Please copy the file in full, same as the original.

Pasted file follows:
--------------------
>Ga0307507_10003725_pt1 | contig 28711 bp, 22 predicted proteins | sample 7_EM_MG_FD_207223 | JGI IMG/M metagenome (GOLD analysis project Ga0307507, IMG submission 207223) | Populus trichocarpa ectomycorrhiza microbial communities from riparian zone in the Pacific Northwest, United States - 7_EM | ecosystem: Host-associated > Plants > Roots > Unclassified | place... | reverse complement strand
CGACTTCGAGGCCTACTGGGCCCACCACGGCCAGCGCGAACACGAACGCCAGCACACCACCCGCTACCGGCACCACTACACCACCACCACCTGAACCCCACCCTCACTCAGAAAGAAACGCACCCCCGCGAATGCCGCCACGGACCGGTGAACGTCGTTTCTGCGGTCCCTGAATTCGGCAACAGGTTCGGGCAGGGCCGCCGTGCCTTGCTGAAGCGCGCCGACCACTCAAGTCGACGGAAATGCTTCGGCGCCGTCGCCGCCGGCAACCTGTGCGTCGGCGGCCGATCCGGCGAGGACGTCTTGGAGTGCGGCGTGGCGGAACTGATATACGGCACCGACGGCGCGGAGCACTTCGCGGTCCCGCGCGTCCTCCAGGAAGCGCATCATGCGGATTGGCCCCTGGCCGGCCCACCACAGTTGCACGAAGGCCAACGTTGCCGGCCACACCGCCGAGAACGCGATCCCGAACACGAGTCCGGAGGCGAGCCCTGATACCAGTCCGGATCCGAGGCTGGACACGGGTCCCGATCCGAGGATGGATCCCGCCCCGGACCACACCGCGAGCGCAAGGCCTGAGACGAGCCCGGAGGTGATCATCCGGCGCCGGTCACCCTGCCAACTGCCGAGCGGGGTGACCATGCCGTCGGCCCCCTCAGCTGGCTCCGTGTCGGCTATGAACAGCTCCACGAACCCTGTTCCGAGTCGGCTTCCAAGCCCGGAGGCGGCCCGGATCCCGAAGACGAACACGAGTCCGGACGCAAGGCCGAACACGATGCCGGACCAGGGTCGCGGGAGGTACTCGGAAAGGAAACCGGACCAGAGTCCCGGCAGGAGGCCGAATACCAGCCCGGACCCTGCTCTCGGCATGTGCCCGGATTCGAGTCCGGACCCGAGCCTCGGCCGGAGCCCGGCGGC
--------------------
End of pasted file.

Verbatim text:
>Ga0307507_10003725_pt1 | contig 28711 bp, 22 predicted proteins | sample 7_EM_MG_FD_207223 | JGI IMG/M metagenome (GOLD analysis project Ga0307507, IMG submission 207223) | Populus trichocarpa ectomycorrhiza microbial communities from riparian zone in the Pacific Northwest, United States - 7_EM | ecosystem: Host-associated > Plants > Roots > Unclassified | place... | reverse complement strand
CGACTTCGAGGCCTACTGGGCCCACCACGGCCAGCGCGAACACGAACGCCAGCACACCACCCGCTACCGGCACCACTACACCACCACCACCTGAACCCCACCCTCACTCAGAAAGAAACGCACCCCCGCGAATGCCGCCACGGACCGGTGAACGTCGTTTCTGCGGTCCCTGAATTCGGCAACAGGTTCGGGCAGGGCCGCCGTGCCTTGCTGAAGCGCGCCGACCACTCAAGTCGACGGAAATGCTTCGGCGCCGTCGCCGCCGGCAACCTGTGCGTCGGCGGCCGATCCGGCGAGGACGTCTTGGAGTGCGGCGTGGCGGAACTGATATACGGCACCGACGGCGCGGAGCACTTCGCGGTCCCGCGCGTCCTCCAGGAAGCGCATCATGCGGATTGGCCCCTGGCCGGCCCACCACAGTTGCACGAAGGCCAACGTTGCCGGCCACACCGCCGAGAACGCGATCCCGAACACGAGTCCGGAGGCGAGCCCTGATACCAGTCCGGATCCGAGGCTGGACACGGGTCCCGATCCGAGGATGGATCCCGCCCCGGACCACACCGCGAGCGCAAGGCCTGAGACGAGCCCGGAGGTGATCATCCGGCGCCGGTCACCCTGCCAACTGCCGAGCGGGGTGACCATGCCGTCGGCCCCCTCAGCTGGCTCCGTGTCGGCTATGAACAGCTCCACGAACCCTGTTCCGAGTCGGCTTCCAAGCCCGGAGGCGGCCCGGATCCCGAAGACGAACACGAGTCCGGACGCAAGGCCGAACACGATGCCGGACCAGGGTCGCGGGAGGTACTCGGAAAGGAAACCGGACCAGAGTCCCGGCAGGAGGCCGAATACCAGCCCGGACCCTGCTCTCGGCATGTGCCCGGATTCGAGTCCGGACCCGAGCCTCGGCCGGAGCCCGGCGGC